1Department of Anthropology, University of Oregon, 2Institute of Cognitive and Decision Sciences, University of Oregon, 3Center for Evolutionary Psychology, University of California, Santa Barbara
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Increasing market integration (MI) is characterized by changes in patterns of diet, activity, and individual and community-level socioeconomics, which in turn, have implications for numerous health outcomes including obesity and hypertension. Minimal research has focused on the effects of MI on skeletal health, an oversight given the enormous health effects of osteoporosis worldwide. This study examines skeletal health in relation to dietary and lifestyle correlates in the Indigenous Shuar of Ecuadorian Amazonia, a forager-horticulturalist population currently experiencing rapid transition to a market economy. For comparative purposes, we also include data from a local, non-Shuar mestizo (Colono) population. Participants included 227 Shuar (91 males; 136 females) and 261 Colonos (104 males; 157 females) between 15-91 years old. Standard anthropometric dimensions were collected, and skeletal health was determined using a calcaneal ultrasonometer. Measures of MI were obtained using economic, lifestyle, and household food frequency questionnaires, which were reduced by principal components analysis. Multiple regression analyses tested the association between skeletal health and MI factors. Results indicate that Shuar have significantly higher bone values than Colonos and other reference populations (p < 0.05). Dietary correlates were significantly associated with skeletal health among Colonos, while among Shuar, a significant negative association was documented between degree of MI and skeletal health. Shuar individuals who were more market integrated, as opposed to “traditionally” living, had poorer bone health. This study identifies key relationships between skeletal health and cultural and economic change, and has potential for contributing to public health policies for osteoporosis prevention.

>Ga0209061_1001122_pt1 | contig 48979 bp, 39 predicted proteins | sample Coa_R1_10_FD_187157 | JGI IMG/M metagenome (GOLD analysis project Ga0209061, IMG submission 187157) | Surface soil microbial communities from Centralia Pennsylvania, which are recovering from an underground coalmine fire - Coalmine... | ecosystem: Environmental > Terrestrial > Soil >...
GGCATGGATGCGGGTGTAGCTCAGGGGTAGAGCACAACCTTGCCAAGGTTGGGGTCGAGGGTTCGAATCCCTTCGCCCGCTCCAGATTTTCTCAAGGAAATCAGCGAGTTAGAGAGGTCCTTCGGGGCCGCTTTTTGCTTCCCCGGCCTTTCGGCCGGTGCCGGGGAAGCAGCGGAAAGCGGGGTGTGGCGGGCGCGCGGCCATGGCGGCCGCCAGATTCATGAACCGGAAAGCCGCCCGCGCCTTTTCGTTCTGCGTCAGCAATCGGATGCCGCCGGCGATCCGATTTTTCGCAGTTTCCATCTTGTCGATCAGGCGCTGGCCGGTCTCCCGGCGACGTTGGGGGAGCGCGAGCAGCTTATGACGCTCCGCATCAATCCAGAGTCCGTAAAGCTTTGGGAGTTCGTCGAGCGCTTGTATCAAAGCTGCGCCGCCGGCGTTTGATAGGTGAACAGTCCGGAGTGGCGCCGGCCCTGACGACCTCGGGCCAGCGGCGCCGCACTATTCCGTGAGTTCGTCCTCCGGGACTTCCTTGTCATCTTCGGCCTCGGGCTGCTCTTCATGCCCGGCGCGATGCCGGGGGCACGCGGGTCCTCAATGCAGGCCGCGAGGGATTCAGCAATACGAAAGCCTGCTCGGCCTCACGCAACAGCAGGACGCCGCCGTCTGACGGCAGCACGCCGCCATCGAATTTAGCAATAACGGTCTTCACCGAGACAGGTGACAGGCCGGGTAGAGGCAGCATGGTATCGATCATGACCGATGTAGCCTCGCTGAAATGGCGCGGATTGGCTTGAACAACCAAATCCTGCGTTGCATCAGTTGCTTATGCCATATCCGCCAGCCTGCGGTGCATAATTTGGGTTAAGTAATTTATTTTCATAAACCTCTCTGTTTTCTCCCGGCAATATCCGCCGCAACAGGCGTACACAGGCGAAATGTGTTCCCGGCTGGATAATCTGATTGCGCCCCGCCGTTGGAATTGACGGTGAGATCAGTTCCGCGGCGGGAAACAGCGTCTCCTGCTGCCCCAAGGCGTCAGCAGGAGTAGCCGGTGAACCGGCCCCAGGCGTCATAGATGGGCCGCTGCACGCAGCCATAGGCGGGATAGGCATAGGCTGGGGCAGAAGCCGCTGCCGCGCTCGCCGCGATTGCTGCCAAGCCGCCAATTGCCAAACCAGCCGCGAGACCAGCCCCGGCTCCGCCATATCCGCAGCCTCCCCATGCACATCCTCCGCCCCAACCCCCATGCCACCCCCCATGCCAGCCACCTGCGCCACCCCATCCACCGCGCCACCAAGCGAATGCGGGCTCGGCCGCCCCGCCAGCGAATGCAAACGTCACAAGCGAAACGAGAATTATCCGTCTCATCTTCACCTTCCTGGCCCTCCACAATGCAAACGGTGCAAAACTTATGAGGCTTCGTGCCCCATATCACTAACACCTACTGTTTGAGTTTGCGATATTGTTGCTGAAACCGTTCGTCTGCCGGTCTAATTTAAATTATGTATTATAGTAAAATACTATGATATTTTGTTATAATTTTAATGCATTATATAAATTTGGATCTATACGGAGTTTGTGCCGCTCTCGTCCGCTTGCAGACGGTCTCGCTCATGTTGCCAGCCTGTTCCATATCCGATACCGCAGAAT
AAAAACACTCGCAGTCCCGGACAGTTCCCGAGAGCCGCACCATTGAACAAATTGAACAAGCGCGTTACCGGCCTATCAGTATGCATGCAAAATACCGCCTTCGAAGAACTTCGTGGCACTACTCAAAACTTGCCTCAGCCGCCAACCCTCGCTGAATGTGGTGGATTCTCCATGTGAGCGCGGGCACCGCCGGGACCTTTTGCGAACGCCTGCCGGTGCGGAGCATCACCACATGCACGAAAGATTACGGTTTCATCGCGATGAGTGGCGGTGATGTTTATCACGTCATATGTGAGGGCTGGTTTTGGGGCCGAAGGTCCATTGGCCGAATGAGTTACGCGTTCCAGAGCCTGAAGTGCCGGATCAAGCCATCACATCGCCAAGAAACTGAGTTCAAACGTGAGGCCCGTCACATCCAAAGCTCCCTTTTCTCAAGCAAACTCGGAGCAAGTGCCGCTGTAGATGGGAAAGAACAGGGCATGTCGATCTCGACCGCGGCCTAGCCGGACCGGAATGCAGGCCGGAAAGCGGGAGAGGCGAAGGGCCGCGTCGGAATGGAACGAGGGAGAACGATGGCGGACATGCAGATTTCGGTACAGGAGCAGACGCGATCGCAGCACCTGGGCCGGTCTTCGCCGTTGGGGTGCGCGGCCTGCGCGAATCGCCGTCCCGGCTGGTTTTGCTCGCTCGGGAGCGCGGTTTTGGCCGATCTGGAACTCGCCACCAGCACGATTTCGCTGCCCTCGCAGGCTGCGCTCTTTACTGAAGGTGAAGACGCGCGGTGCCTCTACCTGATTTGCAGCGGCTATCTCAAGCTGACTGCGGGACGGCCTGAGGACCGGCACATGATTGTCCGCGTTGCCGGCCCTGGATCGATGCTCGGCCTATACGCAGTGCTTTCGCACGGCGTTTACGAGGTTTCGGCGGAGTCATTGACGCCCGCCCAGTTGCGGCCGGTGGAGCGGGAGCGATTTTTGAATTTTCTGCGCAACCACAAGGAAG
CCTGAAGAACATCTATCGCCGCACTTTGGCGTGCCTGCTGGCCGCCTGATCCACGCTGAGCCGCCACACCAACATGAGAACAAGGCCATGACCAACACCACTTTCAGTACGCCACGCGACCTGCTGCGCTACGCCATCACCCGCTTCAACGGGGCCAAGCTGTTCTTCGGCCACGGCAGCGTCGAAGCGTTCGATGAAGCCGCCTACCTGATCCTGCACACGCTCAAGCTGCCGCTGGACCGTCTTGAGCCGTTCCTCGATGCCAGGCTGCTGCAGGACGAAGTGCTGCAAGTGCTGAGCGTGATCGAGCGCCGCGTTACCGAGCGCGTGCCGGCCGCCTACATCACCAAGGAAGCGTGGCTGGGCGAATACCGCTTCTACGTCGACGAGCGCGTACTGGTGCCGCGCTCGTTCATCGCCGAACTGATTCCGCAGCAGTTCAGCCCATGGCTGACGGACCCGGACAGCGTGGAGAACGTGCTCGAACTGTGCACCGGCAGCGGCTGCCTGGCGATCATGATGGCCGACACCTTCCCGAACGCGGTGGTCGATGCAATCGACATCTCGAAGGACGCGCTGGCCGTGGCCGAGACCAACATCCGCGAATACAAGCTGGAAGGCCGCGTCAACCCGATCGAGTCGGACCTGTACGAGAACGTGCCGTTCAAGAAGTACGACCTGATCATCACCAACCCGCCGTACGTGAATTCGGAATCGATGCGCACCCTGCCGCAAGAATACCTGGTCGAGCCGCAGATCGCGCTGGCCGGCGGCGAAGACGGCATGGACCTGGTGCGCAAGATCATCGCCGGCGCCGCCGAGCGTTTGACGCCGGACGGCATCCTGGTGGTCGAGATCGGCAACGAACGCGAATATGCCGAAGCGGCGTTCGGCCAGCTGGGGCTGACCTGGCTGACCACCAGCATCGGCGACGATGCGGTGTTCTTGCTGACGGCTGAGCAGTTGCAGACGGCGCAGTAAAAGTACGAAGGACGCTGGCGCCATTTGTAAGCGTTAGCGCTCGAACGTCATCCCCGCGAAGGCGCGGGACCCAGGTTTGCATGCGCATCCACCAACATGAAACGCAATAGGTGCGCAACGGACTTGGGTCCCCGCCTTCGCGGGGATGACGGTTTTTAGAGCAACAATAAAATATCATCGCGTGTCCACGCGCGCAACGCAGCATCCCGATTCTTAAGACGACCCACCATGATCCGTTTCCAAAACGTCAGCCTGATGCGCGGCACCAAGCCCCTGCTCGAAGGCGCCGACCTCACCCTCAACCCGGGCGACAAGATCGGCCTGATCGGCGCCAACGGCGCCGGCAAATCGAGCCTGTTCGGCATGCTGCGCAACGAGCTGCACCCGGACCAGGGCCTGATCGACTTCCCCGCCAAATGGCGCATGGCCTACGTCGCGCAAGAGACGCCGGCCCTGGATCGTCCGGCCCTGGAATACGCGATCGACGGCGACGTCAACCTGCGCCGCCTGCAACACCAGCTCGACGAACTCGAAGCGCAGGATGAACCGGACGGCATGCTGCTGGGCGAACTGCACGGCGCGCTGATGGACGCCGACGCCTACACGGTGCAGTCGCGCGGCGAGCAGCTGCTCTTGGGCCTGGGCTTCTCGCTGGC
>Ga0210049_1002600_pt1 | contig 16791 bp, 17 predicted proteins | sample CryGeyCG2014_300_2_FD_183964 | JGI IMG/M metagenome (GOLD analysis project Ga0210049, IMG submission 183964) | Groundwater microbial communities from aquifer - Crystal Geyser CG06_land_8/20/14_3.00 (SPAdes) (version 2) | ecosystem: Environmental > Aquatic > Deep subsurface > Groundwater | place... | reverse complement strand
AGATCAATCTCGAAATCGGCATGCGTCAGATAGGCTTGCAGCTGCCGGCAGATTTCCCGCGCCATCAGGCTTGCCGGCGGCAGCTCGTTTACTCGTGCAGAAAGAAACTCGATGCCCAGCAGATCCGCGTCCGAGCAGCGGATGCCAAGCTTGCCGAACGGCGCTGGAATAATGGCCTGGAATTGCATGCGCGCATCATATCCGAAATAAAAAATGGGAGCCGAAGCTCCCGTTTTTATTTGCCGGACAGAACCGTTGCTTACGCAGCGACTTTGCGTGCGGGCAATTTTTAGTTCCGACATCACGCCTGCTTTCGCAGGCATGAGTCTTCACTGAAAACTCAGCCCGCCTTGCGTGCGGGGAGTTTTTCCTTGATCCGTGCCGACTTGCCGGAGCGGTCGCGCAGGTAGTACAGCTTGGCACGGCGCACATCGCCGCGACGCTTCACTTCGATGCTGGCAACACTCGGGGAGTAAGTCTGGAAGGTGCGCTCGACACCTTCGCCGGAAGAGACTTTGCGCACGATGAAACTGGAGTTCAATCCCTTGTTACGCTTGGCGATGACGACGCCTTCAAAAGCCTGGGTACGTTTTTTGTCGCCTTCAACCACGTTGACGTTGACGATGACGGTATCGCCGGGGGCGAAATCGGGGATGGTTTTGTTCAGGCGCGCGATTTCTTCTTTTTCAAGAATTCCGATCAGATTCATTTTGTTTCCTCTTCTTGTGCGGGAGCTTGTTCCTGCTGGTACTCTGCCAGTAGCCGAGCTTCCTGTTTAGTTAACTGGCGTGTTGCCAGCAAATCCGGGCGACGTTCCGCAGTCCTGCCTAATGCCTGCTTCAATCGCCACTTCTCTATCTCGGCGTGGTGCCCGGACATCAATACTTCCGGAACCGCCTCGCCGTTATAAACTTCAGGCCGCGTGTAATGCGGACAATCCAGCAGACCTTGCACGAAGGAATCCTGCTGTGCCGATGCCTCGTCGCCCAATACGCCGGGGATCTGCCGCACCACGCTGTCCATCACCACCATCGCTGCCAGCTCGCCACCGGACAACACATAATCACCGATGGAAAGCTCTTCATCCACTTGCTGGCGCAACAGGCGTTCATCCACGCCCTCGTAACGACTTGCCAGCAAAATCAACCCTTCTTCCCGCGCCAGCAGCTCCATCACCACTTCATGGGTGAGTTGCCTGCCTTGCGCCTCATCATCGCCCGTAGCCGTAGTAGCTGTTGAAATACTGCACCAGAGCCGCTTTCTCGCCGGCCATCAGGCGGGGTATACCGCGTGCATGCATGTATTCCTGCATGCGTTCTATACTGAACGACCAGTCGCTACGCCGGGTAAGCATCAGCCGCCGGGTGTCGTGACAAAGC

This study was funded by Wenner-Gren Foundation for Anthropological Research (7970); NSF BCS-0925910; Leakey Foundation; UCSB Center for Evolutionary Psychology (via NIH 5DP1OD000516-04); Institute of Cognitive and Decision Sciences, University of Oregon; Anthropology Department, University of Oregon; Ryoichi Sasakawa Young Leaders Fellowship Fund.